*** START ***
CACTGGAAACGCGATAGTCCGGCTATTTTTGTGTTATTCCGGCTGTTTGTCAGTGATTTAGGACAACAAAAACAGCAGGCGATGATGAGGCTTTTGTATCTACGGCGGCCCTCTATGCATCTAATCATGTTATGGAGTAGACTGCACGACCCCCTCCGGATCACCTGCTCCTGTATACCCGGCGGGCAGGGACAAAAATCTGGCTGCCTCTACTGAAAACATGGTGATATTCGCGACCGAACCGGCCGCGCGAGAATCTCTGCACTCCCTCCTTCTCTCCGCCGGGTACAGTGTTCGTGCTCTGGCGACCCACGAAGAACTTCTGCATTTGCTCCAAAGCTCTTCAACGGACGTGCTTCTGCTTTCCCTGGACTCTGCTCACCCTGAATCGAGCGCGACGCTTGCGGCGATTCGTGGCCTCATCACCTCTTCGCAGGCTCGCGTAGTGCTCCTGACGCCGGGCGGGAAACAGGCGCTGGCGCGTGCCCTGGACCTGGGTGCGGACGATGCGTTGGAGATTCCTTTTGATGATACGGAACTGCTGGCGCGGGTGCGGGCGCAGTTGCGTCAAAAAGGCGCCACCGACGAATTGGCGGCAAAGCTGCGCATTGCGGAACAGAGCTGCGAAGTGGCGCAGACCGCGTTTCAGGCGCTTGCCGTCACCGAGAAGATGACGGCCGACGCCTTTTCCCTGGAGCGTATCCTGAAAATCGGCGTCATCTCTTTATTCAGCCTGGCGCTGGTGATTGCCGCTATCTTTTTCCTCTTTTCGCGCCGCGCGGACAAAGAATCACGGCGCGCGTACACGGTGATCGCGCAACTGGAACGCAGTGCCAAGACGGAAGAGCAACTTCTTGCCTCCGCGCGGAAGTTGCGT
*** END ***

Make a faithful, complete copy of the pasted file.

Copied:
CACTGGAAACGCGATAGTCCGGCTATTTTTGTGTTATTCCGGCTGTTTGTCAGTGATTTAGGACAACAAAAACAGCAGGCGATGATGAGGCTTTTGTATCTACGGCGGCCCTCTATGCATCTAATCATGTTATGGAGTAGACTGCACGACCCCCTCCGGATCACCTGCTCCTGTATACCCGGCGGGCAGGGACAAAAATCTGGCTGCCTCTACTGAAAACATGGTGATATTCGCGACCGAACCGGCCGCGCGAGAATCTCTGCACTCCCTCCTTCTCTCCGCCGGGTACAGTGTTCGTGCTCTGGCGACCCACGAAGAACTTCTGCATTTGCTCCAAAGCTCTTCAACGGACGTGCTTCTGCTTTCCCTGGACTCTGCTCACCCTGAATCGAGCGCGACGCTTGCGGCGATTCGTGGCCTCATCACCTCTTCGCAGGCTCGCGTAGTGCTCCTGACGCCGGGCGGGAAACAGGCGCTGGCGCGTGCCCTGGACCTGGGTGCGGACGATGCGTTGGAGATTCCTTTTGATGATACGGAACTGCTGGCGCGGGTGCGGGCGCAGTTGCGTCAAAAAGGCGCCACCGACGAATTGGCGGCAAAGCTGCGCATTGCGGAACAGAGCTGCGAAGTGGCGCAGACCGCGTTTCAGGCGCTTGCCGTCACCGAGAAGATGACGGCCGACGCCTTTTCCCTGGAGCGTATCCTGAAAATCGGCGTCATCTCTTTATTCAGCCTGGCGCTGGTGATTGCCGCTATCTTTTTCCTCTTTTCGCGCCGCGCGGACAAAGAATCACGGCGCGCGTACACGGTGATCGCGCAACTGGAACGCAGTGCCAAGACGGAAGAGCAACTTCTTGCCTCCGCGCGGAAGTTGCGT